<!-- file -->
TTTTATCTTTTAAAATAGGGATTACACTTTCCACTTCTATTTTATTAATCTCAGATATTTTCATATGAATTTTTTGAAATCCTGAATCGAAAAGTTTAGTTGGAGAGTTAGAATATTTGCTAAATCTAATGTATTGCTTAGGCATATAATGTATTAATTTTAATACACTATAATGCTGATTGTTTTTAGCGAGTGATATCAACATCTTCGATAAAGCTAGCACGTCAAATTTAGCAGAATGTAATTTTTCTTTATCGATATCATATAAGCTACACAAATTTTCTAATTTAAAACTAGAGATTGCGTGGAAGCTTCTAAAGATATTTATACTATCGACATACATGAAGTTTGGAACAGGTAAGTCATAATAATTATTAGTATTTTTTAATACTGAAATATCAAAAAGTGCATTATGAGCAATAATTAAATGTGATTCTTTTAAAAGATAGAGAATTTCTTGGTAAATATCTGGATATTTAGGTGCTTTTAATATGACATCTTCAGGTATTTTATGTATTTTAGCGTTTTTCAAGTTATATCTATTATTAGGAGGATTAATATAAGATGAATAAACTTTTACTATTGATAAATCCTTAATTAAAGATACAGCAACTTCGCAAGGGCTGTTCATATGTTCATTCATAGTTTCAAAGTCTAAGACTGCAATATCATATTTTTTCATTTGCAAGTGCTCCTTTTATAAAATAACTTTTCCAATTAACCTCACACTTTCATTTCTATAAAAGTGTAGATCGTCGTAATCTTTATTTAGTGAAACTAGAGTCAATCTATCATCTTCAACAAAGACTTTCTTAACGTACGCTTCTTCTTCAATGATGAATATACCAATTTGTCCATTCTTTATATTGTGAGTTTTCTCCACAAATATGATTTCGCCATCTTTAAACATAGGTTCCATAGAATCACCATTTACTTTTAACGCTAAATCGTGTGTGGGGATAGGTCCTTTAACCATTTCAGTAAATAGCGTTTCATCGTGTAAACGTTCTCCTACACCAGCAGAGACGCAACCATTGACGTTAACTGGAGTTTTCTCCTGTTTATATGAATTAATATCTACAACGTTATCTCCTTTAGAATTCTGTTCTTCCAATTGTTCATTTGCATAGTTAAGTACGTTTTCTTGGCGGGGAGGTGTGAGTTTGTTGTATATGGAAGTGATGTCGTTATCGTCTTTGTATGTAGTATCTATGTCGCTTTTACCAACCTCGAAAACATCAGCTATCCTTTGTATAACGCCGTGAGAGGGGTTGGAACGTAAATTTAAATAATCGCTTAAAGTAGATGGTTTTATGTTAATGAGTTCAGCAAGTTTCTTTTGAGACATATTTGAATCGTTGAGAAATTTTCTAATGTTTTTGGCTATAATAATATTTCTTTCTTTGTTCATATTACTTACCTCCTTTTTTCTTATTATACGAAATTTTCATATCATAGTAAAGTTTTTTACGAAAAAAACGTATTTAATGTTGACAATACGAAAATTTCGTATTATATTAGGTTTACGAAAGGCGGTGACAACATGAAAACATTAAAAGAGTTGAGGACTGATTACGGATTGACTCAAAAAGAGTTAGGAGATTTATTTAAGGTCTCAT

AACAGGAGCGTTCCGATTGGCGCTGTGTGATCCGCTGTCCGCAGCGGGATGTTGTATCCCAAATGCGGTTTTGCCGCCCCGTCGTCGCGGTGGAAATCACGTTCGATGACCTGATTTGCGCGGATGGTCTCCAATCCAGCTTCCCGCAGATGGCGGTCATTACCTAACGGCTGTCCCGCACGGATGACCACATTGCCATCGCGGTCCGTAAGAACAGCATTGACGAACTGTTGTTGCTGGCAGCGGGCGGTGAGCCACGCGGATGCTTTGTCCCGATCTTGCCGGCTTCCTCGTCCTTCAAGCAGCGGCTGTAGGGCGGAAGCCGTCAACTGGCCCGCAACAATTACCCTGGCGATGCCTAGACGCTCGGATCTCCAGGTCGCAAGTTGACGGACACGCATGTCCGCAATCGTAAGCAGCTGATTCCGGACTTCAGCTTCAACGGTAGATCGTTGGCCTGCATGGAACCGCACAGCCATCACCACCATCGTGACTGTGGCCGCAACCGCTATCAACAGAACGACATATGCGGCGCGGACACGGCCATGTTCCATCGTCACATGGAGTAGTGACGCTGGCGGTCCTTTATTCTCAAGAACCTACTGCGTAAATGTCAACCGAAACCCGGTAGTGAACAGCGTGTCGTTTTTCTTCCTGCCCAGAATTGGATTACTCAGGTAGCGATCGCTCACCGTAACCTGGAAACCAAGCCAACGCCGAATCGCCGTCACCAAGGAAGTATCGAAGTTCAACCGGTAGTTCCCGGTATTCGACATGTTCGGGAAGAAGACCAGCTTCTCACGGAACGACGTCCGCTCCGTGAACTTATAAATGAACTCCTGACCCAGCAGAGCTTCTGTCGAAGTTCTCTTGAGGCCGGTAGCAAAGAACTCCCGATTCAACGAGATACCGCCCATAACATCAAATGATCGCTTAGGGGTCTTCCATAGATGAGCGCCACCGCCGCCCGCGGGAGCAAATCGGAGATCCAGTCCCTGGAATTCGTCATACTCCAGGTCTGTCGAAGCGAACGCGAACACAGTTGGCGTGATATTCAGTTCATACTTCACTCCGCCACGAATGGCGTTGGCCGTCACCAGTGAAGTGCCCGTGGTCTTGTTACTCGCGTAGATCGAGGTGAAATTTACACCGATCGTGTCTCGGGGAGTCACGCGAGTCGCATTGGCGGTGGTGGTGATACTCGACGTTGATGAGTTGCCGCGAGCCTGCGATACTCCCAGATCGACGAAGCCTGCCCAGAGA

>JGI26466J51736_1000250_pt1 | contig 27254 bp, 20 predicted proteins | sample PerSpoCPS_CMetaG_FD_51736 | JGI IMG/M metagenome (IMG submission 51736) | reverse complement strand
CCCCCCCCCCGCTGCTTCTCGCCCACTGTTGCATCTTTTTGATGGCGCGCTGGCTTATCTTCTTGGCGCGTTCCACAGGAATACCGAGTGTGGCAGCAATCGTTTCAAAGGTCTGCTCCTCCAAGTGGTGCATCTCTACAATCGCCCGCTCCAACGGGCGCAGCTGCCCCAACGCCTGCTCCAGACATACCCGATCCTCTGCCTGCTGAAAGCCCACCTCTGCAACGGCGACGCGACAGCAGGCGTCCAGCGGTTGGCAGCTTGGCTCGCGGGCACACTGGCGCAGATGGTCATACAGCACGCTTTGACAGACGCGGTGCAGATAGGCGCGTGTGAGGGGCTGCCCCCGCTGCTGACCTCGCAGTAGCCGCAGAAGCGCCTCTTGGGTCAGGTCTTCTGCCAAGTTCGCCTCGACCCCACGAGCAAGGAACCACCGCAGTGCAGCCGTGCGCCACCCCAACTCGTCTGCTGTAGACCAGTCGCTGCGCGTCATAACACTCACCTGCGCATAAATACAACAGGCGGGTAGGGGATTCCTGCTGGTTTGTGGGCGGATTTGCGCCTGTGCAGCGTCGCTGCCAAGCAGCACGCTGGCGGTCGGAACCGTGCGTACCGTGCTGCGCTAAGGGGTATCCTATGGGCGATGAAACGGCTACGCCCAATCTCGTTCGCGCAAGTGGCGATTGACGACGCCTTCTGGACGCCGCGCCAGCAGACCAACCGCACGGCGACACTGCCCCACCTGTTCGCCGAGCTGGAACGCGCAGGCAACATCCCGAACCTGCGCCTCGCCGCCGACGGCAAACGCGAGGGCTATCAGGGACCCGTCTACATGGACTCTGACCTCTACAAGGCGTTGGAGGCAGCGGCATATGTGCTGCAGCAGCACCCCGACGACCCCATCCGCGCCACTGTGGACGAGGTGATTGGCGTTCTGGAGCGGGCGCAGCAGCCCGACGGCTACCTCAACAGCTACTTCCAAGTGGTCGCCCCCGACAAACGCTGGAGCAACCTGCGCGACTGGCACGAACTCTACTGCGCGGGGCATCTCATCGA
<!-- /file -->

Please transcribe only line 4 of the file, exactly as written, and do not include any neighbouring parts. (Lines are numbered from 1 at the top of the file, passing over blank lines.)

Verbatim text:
CCCCCCCCCCGCTGCTTCTCGCCCACTGTTGCATCTTTTTGATGGCGCGCTGGCTTATCTTCTTGGCGCGTTCCACAGGAATACCGAGTGTGGCAGCAATCGTTTCAAAGGTCTGCTCCTCCAAGTGGTGCATCTCTACAATCGCCCGCTCCAACGGGCGCAGCTGCCCCAACGCCTGCTCCAGACATACCCGATCCTCTGCCTGCTGAAAGCCCACCTCTGCAACGGCGACGCGACAGCAGGCGTCCAGCGGTTGGCAGCTTGGCTCGCGGGCACACTGGCGCAGATGGTCATACAGCACGCTTTGACAGACGCGGTGCAGATAGGCGCGTGTGAGGGGCTGCCCCCGCTGCTGACCTCGCAGTAGCCGCAGAAGCGCCTCTTGGGTCAGGTCTTCTGCCAAGTTCGCCTCGACCCCACGAGCAAGGAACCACCGCAGTGCAGCCGTGCGCCACCCCAACTCGTCTGCTGTAGACCAGTCGCTGCGCGTCATAACACTCACCTGCGCATAAATACAACAGGCGGGTAGGGGATTCCTGCTGGTTTGTGGGCGGATTTGCGCCTGTGCAGCGTCGCTGCCAAGCAGCACGCTGGCGGTCGGAACCGTGCGTACCGTGCTGCGCTAAGGGGTATCCTATGGGCGATGAAACGGCTACGCCCAATCTCGTTCGCGCAAGTGGCGATTGACGACGCCTTCTGGACGCCGCGCCAGCAGACCAACCGCACGGCGACACTGCCCCACCTGTTCGCCGAGCTGGAACGCGCAGGCAACATCCCGAACCTGCGCCTCGCCGCCGACGGCAAACGCGAGGGCTATCAGGGACCCGTCTACATGGACTCTGACCTCTACAAGGCGTTGGAGGCAGCGGCATATGTGCTGCAGCAGCACCCCGACGACCCCATCCGCGCCACTGTGGACGAGGTGATTGGCGTTCTGGAGCGGGCGCAGCAGCCCGACGGCTACCTCAACAGCTACTTCCAAGTGGTCGCCCCCGACAAACGCTGGAGCAACCTGCGCGACTGGCACGAACTCTACTGCGCGGGGCATCTCATCGA